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Monday, August 11, 2014

My Favorite Writing Books!

by Anna Campbell

In the second half of 2014, I'm running a course called Express Year of the Novel for the Queensland Writers Centre down in Brisbane, the capital city of the state in Australia where I live.  For five full days between now and December, I'm working with a bunch of enthusiastic aspiring novelists to help them develop the skills to write a saleable longer piece of fiction.

Putting together the course has had its challenges - five full days is a longish time, but not when you're covering everything a person needs to learn for writing a novel! One of the things I realized as I was designing the program was that I should brush up on some of my writing textbooks, especially when it came to complex subjects like the hero's journey.

Among the resources I've put together for the group is a list of recommended writing books. I'm a bit of a how-to book fan so I've read lots and lots of writing books. Looking at the list, it was apparent to me that a couple of books have given me help and advice that has stayed with me over a long time. In preparation for running the Express YOTN course, I've re-read some of them and they're still as useful as they ever were.

So here are my four favorite writing books.

The first is an absolute classic. Dorothea Brande's BECOMING A WRITER has been in print since 1934. I've read it a few times - it's quite short and you can knock it over in a couple of hours. And it never fails to help me with my writing life. It's not a book about the nuts and bolts of writing, it's about how to find motivation and inspiration and how to persist in this odd occupation we've set ourselves to mastering.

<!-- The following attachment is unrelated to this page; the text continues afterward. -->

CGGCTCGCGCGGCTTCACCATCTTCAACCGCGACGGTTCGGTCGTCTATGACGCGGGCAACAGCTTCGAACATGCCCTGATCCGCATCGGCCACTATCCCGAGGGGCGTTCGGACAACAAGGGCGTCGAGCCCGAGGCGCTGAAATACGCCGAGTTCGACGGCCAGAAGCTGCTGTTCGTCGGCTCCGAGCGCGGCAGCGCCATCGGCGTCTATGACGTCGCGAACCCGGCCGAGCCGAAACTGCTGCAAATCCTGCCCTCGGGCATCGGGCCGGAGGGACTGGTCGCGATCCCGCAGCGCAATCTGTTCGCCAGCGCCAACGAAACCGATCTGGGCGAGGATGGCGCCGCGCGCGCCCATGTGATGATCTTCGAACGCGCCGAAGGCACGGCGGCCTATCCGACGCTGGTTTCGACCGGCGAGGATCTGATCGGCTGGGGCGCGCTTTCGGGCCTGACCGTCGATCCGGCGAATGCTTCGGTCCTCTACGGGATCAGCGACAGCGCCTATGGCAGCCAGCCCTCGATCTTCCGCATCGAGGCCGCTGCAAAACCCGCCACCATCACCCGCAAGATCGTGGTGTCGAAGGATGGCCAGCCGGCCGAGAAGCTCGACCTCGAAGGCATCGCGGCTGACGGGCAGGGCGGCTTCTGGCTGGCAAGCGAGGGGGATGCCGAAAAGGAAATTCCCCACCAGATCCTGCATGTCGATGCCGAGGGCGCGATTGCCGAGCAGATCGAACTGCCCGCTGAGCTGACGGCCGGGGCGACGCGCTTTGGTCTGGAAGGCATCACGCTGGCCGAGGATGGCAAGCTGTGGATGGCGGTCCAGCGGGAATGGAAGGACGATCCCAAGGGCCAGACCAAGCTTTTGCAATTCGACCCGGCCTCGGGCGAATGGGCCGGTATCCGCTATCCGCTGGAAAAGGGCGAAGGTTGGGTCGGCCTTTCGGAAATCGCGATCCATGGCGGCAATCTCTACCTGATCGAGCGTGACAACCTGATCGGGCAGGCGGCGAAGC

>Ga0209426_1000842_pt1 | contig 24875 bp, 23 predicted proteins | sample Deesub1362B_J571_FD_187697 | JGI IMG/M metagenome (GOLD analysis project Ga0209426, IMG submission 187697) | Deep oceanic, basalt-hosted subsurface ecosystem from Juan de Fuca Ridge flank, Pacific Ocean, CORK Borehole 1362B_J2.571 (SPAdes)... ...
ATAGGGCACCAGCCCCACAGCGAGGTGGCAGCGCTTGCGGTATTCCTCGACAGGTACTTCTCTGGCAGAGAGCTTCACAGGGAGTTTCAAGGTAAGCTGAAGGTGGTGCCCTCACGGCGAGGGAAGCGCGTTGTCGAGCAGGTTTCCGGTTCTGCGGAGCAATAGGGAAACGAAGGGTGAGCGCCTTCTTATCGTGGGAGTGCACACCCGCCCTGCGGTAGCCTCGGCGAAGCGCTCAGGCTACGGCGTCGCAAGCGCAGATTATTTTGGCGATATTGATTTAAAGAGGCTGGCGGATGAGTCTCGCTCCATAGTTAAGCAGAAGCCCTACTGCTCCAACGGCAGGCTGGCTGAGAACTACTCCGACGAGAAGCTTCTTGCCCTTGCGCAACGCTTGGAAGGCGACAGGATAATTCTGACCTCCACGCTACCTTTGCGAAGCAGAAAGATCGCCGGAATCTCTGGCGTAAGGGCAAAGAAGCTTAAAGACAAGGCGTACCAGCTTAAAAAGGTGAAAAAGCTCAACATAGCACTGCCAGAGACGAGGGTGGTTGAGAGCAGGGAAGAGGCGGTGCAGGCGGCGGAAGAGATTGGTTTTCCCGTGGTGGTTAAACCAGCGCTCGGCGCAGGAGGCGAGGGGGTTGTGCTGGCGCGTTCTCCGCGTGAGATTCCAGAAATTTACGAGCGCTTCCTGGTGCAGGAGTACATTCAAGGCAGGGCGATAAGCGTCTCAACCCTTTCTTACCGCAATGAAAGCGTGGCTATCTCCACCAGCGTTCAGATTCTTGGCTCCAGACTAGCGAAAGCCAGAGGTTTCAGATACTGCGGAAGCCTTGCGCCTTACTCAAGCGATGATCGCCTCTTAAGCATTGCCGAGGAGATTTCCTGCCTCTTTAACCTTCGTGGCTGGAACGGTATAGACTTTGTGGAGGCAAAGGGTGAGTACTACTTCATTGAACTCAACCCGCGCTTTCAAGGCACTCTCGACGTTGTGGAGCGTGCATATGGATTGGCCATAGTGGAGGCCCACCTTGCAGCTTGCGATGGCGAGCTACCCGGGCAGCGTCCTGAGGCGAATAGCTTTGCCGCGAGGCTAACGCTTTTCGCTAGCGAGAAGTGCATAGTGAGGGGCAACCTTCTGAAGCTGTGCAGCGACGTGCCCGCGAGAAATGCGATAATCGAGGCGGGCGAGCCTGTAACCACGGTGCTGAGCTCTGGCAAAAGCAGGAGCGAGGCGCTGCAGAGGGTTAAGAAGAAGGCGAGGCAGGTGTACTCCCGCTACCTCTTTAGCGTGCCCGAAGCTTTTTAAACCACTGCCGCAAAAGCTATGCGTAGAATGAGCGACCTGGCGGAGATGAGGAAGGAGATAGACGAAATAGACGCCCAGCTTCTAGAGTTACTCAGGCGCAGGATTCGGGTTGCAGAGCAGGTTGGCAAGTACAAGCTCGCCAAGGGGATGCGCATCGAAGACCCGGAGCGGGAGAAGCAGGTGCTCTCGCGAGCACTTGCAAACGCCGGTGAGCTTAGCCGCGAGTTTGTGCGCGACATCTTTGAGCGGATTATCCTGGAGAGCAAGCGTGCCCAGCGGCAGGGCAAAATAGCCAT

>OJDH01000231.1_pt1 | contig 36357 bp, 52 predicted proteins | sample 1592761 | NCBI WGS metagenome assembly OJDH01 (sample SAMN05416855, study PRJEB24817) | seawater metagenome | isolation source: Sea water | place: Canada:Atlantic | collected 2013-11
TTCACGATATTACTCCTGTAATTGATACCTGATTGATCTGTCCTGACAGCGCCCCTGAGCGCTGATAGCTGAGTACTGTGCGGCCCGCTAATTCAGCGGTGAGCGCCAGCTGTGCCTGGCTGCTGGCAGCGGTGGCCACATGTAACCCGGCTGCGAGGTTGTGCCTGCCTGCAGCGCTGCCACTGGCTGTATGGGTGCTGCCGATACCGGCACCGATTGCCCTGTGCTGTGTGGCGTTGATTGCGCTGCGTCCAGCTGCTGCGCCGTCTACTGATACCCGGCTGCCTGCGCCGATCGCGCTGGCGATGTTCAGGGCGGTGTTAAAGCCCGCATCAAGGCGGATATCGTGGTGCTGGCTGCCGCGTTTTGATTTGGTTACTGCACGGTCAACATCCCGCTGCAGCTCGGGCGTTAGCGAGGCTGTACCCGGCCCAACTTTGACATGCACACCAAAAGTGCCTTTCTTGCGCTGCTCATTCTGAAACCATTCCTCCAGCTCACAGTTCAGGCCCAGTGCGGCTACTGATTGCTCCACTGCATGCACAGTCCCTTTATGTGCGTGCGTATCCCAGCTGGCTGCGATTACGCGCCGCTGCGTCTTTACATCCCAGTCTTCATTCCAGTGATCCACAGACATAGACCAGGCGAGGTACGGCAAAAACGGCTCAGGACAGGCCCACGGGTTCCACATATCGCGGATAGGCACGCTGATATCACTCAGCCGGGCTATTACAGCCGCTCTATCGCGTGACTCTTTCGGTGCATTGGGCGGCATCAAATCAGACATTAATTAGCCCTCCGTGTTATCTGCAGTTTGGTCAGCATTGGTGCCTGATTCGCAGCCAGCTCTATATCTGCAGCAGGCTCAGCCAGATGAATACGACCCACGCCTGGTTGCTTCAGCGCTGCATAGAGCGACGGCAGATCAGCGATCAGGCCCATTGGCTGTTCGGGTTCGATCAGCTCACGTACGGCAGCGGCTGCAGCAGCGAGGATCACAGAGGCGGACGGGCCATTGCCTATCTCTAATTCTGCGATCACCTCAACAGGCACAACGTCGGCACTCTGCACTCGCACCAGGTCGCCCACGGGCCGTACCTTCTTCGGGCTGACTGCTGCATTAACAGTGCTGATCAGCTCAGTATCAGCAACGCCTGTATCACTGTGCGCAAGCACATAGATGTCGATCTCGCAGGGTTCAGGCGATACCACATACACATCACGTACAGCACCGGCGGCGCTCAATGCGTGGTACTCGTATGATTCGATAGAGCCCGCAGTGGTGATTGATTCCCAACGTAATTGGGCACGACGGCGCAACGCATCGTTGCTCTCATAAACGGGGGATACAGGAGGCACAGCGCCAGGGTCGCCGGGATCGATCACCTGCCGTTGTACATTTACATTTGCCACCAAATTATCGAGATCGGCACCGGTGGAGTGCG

The second book is a more recent classic - Anne Lamott's BIRD BY BIRD: SOME INSTRUCTIONS ON WRITING AND LIFE. This one is great when it comes to needing that push to get words down on the page and when you have to overcome the fear factor. The title comes from a story Lamott tells about her brother doing a school project about the birds of America. Like a lot of kids, he left it to the last minute and then floundered around in a panic. Lamott's father sat down with him calmly and said, "The only way we can do this is bird by bird." When you write a book, it's word by word. I've heard this approach also called 'baby steps' and it's amazingly wise. My critique partner and I often just say "bird by bird" to each other when we're starting to get into a flap and those three words alone settle us down.

The third book is New York agent Donald Maass's WRITING THE BREAKOUT NOVEL: WINNING ADVICE FROM A TOP AGENT AND HIS BESTSELLING CLIENT. I was lucky enough a few years ago to attend a full day workshop with Donald Maass and I still use a lot of the tips that he gave to the room full of aspiring writers. This book is wonderful for turning a good manuscript into a great manuscript. He's fantastic on how to lift tension and pacing and how taking risks can pay off when you write. If you're not sure why your story isn't hitting the high points, I highly recommend this book.

The last of my great quartet is Christopher Vogler's THE WRITER'S JOURNEY: MYTHIC STRUCTURE FOR WRITERS. This is a great introduction to how the work of Joseph Campbell and Carl Jung can help strengthen the structure of your novel and give your story a universal appeal. And there are fascinating analyses of popular films like THE LAST OF THE MOHICANS and THE WIZARD OF OZ, drawing on the mythic superstructure that has made these movies into timeless classics.

There are some wonderful books on writing on that list of resources I gave the YOTN class, but if the crunch came, these are the four I'd save from the burning building. If you haven't read them and you're interested in writing either as a writer yourself or as a dedicated reader, give them a go!

If you're a writer, do you have any favorite books that have helped you with your craft? If you're a reader, do you ever read books about writing to give you an insight into the writing process?

2 comments:

Angelina Barbin said...

Someone gave me the 'Bird by Bird' book but I haven't yet read it. I guess I need to do that. :) I have read 'On Writing Romance' By Leigh Michaels but I learn better with classes or just sitting down and writing.

Anna Campbell said...

Angelina, I don't think anything replaces what you learn by writing - in fact how to books and classes can be used a excuses NOT to write. Hope you enjoy Bird by Bird. I think it's wonderful!